Will Sean Bean star as Knaresborough legend in Blind Jack: The Movie?

One of the Harrogate district's most legendary figures may be set to become the next Poldark.

Tuesday, 29th January 2019, 11:18 am
Updated Tuesday, 29th January 2019, 11:24 am
Bernard Higgins with 'Blind Jack' in Knaresborough.

So far the story of pioneering 18th century road builder Blind Jack has been turned into a beer, a T-shirt, a road sign, a musical and a book.

Now in a project already hailed as a "brilliant proposal" by Harrogate and Knaresborough MP Andrew Jones, plans are afoot to adapt the incredible life and achievements of Knaresborough's John 'Blind Jack' Metcalf for a big budget movie or a TV series.

The man behind the initiative, Bernard Higgins, says an approach has already been made to Yorkshire-born, BAFTA Award-winning actor Sean Bean to take the starring role in any production, although it's early days yet.

But the retired teacher from Knaresborough says if the project succeeds, the colourful life of the flamboyant historic figure, who is little known outside his native Yorkshire, won't just make for an exciting drama, it will also correct a historical injustice.

Bernard Higgins said: "The movie or TV would be packed with action, adventure and romance. But unlike Poldark, John Metcalf was a real, not fictional, character.

"As well as being fiercely entertaining, would correct the lack of a balanced view about his life and achievements and how he survived so incredibly well overcoming his disability. "

The retired teacher's idea for a dramatisation was inspired by celebrations in 2017 for the 300th anniversary of the birth of the man who was the first professional road builder to emerge during the Industrial Revolution.

Having led the Blind Jack Committee and successfully campaigning for a stretch of the A658 southern bypass between the A61 and the Kestral Roundabout in Harrogate to be renamed 'John Metcalf Way', Knaresborough resident Higgins thought it was high time the great man was as recognised as other famous road builders such as Thomas Telford who was buried in Westminster Abbey with full honours.

Despite lost his sight at the age of six from smallpox, Blind Jack went on to develop some of the first proper roads of the early Industrial Revolution, building 180 miles of turnpike road not only in Knaresborough but across North Yorkshire, too.

Born into a poor family in Knaresborough, Blind Jack married the daughter of the landlord of the Granby Inn in Harrogate in a life full of adventure and romance which also saw this skilled fiddler join Cumberland’s army during the Jacobite Rebellion.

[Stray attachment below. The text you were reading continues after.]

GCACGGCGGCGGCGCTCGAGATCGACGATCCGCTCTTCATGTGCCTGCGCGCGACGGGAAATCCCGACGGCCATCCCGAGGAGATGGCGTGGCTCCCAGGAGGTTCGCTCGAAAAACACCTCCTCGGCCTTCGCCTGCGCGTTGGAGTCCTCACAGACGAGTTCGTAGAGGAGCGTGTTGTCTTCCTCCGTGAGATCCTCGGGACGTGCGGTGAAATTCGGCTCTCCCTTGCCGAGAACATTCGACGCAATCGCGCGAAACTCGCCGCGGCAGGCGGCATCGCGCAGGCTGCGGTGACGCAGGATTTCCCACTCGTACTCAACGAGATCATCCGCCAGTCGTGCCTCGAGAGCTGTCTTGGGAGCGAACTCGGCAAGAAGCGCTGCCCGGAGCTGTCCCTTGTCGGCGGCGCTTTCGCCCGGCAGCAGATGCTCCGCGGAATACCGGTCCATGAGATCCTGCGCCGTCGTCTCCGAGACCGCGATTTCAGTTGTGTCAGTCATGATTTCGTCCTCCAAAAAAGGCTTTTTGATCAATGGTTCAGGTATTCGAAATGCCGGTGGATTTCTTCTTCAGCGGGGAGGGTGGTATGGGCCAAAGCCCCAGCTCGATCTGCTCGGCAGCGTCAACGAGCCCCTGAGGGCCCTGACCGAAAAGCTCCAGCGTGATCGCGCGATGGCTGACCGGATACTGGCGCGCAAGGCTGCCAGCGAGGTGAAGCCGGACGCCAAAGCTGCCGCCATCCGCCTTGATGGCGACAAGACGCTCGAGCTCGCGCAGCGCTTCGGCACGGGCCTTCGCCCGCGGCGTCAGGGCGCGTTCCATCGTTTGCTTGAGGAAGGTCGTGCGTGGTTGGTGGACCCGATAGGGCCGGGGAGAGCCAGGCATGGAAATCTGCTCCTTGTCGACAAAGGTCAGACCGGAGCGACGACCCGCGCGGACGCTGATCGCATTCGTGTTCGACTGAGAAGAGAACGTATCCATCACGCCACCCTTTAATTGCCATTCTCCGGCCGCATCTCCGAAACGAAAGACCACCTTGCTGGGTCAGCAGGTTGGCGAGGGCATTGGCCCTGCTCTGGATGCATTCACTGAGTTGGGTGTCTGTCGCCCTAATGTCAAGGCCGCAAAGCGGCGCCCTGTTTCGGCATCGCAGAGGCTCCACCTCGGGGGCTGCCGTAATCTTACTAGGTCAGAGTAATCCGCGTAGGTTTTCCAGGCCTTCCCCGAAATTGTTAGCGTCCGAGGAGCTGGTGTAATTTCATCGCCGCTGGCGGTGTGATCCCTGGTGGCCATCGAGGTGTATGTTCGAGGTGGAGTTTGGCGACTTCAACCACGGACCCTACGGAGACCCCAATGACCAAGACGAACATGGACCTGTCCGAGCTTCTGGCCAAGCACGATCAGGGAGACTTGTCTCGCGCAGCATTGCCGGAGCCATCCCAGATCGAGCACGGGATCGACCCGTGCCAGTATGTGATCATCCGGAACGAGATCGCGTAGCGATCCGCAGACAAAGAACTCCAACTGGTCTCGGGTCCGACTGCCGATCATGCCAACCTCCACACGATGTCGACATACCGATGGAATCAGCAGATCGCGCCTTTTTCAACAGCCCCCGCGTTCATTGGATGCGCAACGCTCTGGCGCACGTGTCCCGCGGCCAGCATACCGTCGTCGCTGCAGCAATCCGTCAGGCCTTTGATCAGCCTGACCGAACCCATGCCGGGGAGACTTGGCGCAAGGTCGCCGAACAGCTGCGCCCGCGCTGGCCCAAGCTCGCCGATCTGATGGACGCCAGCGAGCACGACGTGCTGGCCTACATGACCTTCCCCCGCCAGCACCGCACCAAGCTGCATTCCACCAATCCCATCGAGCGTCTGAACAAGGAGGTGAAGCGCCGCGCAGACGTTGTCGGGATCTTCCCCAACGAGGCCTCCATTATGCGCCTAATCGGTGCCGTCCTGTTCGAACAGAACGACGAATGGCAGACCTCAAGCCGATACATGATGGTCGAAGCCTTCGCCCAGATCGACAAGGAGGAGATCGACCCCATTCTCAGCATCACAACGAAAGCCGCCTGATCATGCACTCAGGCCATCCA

He even played played for the King’s son and his entourage one memorable night in Aberdeen before the Battle of Culloden.

But making a movie or TV series about the man who was married in Harrogate and buried in Spofforth churchyard at the age of 92 is no easy task.

The script funding for the first episode alone is likely to cost in the region of £15,000 to £20,000.

But the determined Higgins has hooked up with London-based content consultant and producer Laurence Jones, who has more than 20 years of creative, production and commercial experience across television, digital, live and branded entertainment.

And Andrew Jones MP is among those giving a warm welcome to the project.

He said: "From musician to gambler, trader to road builder, Blind Jack really did lead the most intriguing life.

"It's a brilliant proposal. I can't think of any better way to educate and inform a modern audience about the life of Blind Jack than this."

The project's leader, Bernard Higgins believes Blind Jack's story is fundamentally one about overcoming disability.

If successful, the publicity boost for tourism in the Harrogate district could be substantial.

He said: "This story is not simply one of fortitude, however, of overcoming disability in the most amazing way, but of a truly historic character

"Rather it is the astonishing feats of John Metcalf the pioneer road builder in the North of England from 1752-91 during the greatest Industrial Revolution of its time.

"The implications for our town and district would be immense if film crews came and shot scenes by Knaresborough Castle, Knaresborough Market Place, the River Nidd, Conyngham Hall the Stray and more."